NOWRA High School’s Slade Wellington experienced what it is like to play Australian football for NSW/ACT when he was selected for the team to contest the 2014 Under 15 National Kickstart Championships.
Over 150 players from all states participated in the AFL indigenous program, which provides players with an opportunity to test themselves against the best emerging indigenous players from around the country.
NSW hosted the fourth year of the championships, which were held from April 10 to 14 at Coffs Harbour.
It is not easy playing for NSW in an Australian football competition against the sport’s powerhouse states Western Australia and South Australia.
But this did not deter Slade, who said he was excited and nervous after he found out he had made the NSW/ACT squad.
“It was a really big step up. They were really good players – Western Australia had the best players I have ever seen,” he said.
The teams competed in a round-robin competition before entering a knockout finals series.
Slade said his team’s final game against Northern Territory was a highlight of the tournament.
“We played really well against Northern Territory. The team all stepped up, and although we lost, I was really impressed with how the guys improved,” he said.
Northern Territory went on to play Western Australia in the grand final, but were defeated 98-30.
At the end of the tournament 30 players are selected for the Australian indigenous under 15 team, the Flying Boomerangs.
Although Slade was unsuccessful in this selection, he said the experience was worth it.
“It was a really good to play against really good people who live and breathe the game,” he said.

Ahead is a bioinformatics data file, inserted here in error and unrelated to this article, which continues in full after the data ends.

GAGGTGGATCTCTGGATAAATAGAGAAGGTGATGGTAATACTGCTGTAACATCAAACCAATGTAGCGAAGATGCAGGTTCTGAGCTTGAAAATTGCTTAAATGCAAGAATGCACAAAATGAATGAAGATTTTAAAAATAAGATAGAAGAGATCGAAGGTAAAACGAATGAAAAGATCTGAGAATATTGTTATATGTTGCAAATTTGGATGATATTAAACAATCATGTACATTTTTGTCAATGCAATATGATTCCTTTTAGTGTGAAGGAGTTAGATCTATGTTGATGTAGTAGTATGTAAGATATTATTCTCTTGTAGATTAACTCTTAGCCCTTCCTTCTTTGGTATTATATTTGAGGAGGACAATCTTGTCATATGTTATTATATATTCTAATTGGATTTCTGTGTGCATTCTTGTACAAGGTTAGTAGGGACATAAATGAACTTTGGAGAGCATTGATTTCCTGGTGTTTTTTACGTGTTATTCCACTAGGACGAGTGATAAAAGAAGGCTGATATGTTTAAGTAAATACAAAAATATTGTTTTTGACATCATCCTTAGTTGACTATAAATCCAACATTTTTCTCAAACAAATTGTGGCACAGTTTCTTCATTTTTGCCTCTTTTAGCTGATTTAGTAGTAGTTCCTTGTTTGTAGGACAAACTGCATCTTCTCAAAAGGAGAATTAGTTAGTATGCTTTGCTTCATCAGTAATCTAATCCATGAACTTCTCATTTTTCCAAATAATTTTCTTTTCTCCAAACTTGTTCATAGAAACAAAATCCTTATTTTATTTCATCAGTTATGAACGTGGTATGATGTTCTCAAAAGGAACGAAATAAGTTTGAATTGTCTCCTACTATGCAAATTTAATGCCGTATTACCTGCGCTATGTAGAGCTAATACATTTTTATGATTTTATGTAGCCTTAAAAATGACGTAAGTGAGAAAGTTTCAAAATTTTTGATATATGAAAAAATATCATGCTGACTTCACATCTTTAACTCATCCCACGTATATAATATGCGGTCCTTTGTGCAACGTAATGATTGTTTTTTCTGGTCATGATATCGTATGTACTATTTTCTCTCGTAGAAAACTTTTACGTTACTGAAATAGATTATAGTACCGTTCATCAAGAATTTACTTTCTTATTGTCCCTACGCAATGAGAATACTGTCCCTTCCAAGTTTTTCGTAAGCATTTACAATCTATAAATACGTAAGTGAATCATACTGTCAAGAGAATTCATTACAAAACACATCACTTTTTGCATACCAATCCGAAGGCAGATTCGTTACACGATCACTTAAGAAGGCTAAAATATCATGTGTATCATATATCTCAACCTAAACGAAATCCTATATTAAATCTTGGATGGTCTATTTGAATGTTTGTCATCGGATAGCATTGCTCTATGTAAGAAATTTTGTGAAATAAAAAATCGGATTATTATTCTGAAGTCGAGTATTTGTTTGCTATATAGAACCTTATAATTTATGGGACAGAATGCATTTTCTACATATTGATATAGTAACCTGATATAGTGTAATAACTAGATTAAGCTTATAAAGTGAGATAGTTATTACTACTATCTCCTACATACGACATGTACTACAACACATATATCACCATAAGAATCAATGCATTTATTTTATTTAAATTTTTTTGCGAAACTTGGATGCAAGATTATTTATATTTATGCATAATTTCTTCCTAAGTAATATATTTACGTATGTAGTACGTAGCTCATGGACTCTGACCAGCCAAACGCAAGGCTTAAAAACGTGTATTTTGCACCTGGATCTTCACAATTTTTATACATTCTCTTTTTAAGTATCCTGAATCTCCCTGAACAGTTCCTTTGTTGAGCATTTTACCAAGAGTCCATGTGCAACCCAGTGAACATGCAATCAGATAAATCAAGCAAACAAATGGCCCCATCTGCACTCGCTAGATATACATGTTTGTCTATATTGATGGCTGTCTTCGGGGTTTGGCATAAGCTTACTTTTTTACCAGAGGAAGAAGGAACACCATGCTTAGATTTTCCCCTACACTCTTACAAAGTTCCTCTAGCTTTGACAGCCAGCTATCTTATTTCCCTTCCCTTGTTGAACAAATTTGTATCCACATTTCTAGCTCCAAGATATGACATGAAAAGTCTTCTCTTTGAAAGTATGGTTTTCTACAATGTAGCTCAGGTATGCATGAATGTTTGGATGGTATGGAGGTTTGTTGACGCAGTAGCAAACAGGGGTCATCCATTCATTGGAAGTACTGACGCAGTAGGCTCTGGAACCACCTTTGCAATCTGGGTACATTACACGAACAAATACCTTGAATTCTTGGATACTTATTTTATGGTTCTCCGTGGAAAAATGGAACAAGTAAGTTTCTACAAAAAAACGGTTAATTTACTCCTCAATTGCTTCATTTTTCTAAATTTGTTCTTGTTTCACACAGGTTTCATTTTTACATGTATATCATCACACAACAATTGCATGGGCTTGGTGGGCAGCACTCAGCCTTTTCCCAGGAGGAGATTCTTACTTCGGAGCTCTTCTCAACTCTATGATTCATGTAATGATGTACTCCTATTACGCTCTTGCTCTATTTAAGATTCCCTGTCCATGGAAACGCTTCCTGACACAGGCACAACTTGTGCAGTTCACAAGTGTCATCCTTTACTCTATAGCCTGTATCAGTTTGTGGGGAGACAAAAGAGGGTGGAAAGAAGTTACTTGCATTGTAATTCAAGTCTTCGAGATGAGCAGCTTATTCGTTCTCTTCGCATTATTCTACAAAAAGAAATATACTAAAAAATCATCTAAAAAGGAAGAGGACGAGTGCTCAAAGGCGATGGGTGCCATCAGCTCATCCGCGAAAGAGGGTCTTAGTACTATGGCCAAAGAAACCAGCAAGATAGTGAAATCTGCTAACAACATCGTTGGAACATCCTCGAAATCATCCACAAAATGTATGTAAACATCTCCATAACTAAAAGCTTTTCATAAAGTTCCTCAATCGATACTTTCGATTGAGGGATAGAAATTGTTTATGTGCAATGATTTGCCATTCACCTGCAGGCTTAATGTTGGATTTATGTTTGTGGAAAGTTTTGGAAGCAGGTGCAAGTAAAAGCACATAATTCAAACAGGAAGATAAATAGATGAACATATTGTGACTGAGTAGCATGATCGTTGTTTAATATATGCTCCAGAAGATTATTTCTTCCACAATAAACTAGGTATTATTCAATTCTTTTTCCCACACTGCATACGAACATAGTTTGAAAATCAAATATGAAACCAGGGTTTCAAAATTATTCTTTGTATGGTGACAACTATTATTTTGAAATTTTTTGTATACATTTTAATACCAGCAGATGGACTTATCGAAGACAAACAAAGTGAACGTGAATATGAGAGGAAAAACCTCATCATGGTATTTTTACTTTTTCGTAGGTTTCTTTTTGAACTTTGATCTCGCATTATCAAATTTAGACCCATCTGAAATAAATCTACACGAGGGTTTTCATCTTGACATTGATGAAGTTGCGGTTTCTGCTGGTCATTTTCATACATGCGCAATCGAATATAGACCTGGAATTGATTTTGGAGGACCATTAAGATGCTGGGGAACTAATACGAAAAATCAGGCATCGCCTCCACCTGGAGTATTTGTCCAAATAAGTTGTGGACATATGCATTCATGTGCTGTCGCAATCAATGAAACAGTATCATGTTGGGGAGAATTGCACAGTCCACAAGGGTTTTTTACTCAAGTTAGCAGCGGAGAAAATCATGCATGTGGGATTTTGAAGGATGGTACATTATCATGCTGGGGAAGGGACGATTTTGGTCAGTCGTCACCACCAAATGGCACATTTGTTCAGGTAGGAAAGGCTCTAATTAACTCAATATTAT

The journey to compete for their state was not just about playing Australian rules for the NSW/ACT team.
For Slade to be selected he had to attend a trial at the National Indigenous Excellence Centre in Redfern where he underwent intense fitness and ball handling skills testing.
Apart from football ability, to gain a spot on their state team as a part of the Adam Goodes Talent Program, Slade was also considered based on leadership qualities, school attendance and community involvement.
During the Kickstart championships players were given further development opportunities for other parts of the football industry such as umpiring, coaching and administration with local indigenous people engaged in these leadership positions for each team.
The young players also met indigenous AFL players and engaged in leadership seminars, information sessions on cultural awareness and indigenous identity classes.
Slade has played Australian rules for four years after following his father, Greg into the game.
The 14-year-old is now in his second year playing for the Bomaderry Tigers.
“I like that it keeps me active and I get to work on my skills with the ball and my fitness,” he said.
Slade’s father Greg has coached the NSW/ACT side in the past but stepped down this year to make way for his son.
Greg said he would like to see more young players take the sport up locally
“AFL is a great chance to explore many skills. You get to hand ball, mark, kick goals. Even if your team is losing every player still gets a chance to play a part and touch the ball,” he said.
“The local competition has a lot of supporters and because it is not the main sport in the Shoalhaven, you find the kids just want to have fun and participate.”
If you are interested in taking up the sport, visit www.aflnswact.com.au